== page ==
There are several cell lines that are commonly used as subcutaneous xenografts in immunocompromised mice. Several examples of typical growth curves are shown in Figure 1. In this example, three liver cancer cell lines were implanted subcutaneously in nude mice and the growth of the resulting tumors followed. In this model, treatment would typically begin at a mean tumor volume of 100 mm3, and continue until the negative control tumors reach a volume of 1500 mm3.

Figure 1

Figure 1: Representative Growth Curves for Three Human Liver Cancer Cell Lines. Nude mice were implanted subcutaneously with 2×106 cells. Tumors were measured three times/week. HCC= Hepatocellular carcinoma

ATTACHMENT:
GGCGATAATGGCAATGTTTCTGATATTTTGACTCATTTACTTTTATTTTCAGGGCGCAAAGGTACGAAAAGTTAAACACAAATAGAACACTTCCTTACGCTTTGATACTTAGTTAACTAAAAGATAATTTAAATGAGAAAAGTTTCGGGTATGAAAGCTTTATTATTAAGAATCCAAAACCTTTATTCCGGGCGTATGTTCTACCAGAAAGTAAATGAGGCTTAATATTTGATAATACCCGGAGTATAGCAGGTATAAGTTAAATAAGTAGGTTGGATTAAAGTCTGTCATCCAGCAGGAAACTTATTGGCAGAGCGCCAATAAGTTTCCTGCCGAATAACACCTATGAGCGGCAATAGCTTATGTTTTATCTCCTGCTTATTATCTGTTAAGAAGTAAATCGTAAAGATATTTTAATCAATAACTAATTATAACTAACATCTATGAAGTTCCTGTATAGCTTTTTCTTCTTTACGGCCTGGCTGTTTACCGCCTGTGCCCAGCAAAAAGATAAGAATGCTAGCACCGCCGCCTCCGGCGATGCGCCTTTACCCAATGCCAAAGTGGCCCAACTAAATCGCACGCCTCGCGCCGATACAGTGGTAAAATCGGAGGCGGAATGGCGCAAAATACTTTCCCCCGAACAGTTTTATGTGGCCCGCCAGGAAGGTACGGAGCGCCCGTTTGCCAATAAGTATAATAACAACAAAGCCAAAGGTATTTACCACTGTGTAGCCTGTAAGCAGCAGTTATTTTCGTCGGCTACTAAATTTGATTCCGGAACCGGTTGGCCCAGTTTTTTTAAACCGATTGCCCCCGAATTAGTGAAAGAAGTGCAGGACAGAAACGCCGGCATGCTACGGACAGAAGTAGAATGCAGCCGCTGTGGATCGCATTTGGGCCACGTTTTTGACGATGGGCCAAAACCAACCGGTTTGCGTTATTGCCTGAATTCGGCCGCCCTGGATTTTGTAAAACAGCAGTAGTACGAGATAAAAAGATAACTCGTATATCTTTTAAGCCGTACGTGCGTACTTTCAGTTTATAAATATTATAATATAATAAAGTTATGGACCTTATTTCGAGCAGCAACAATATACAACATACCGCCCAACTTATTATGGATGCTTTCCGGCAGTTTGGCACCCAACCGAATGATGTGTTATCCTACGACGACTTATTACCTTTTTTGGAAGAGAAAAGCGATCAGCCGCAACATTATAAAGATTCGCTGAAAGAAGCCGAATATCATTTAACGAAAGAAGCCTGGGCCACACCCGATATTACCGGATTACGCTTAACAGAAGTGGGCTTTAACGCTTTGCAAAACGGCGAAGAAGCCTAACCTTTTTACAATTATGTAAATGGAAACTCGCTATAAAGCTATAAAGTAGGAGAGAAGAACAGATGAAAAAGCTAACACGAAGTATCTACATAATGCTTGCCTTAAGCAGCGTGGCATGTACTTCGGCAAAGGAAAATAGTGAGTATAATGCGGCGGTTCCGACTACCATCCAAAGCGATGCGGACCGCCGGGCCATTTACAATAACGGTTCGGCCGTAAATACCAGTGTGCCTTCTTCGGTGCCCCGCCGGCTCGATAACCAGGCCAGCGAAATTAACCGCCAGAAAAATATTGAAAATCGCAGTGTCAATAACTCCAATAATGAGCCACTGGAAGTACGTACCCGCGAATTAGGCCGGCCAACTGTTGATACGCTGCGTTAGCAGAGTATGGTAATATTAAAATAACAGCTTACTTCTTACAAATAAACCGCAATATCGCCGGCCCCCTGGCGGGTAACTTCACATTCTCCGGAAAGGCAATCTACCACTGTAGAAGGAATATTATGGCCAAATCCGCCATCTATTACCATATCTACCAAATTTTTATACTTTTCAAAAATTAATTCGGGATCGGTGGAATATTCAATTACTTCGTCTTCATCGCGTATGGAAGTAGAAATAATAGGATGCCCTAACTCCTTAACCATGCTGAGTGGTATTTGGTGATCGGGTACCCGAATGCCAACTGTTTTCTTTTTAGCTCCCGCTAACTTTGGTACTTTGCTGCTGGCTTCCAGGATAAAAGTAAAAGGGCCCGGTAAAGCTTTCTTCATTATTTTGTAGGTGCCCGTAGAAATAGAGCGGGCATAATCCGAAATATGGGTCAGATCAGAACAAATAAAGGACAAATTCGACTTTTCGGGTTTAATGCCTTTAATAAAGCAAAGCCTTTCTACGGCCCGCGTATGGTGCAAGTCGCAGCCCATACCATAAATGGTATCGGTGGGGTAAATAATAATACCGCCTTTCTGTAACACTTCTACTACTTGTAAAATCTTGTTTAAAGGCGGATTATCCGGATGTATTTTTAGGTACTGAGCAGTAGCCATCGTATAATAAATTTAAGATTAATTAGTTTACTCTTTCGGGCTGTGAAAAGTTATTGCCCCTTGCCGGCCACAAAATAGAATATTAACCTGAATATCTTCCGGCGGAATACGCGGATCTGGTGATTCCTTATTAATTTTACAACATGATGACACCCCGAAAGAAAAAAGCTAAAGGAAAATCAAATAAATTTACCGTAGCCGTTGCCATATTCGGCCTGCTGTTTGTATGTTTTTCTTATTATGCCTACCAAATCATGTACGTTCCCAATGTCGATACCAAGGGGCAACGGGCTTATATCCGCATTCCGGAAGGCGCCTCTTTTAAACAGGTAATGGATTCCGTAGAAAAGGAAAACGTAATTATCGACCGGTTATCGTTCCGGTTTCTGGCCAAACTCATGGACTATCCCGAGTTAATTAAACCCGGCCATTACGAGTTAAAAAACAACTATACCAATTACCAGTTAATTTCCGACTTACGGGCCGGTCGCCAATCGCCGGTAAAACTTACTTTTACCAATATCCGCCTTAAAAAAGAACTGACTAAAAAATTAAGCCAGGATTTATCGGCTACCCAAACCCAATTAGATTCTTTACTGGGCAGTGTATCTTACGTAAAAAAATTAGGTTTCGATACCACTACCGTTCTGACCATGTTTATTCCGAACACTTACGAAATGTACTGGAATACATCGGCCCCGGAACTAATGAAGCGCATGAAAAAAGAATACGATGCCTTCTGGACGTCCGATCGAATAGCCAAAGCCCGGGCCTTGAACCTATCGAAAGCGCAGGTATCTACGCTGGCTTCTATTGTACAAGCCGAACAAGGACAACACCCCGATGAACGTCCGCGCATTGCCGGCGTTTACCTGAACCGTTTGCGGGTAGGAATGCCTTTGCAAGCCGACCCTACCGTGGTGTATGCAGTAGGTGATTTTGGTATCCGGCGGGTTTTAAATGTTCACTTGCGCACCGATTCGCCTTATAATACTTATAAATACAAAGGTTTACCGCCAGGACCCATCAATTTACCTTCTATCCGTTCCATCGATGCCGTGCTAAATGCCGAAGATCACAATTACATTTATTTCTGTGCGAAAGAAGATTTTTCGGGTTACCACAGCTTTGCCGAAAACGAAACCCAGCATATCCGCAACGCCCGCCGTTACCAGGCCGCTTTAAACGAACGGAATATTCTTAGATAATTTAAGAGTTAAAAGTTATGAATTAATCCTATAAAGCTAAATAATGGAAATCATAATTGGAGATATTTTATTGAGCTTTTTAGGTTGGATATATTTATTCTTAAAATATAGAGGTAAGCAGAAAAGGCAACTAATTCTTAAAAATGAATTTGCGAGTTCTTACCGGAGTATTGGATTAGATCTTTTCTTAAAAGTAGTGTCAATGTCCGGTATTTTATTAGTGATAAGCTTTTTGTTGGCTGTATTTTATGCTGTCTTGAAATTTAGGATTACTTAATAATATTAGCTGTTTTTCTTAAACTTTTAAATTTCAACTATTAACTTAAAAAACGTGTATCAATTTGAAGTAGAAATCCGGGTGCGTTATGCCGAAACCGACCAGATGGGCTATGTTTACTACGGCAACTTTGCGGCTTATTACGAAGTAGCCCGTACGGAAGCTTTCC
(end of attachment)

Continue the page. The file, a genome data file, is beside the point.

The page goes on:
Orthotopic Models of Liver Cancer

In addition to subcutaneous xenograft models of cancer, several of the cell lines can also be implanted into the liver of mice as an orthotopic model of liver cancer. An image of a fluorescently labeled cancer cell line growing orthotopically is shown in Figure 2.

Figure 2

Figure 2

Figure 2: Orthotopic Liver Cancer Model. This image shows a nude mouse with a human liver cancer cell line implanted in the liver. Luciferase expressing cells were implanted by direct injection into the liver of a nude mouse. Tumor growth was visualized with D-luciferin 7, 14, 21 and 28 days post injection.

Metastatic Models of Liver Cancer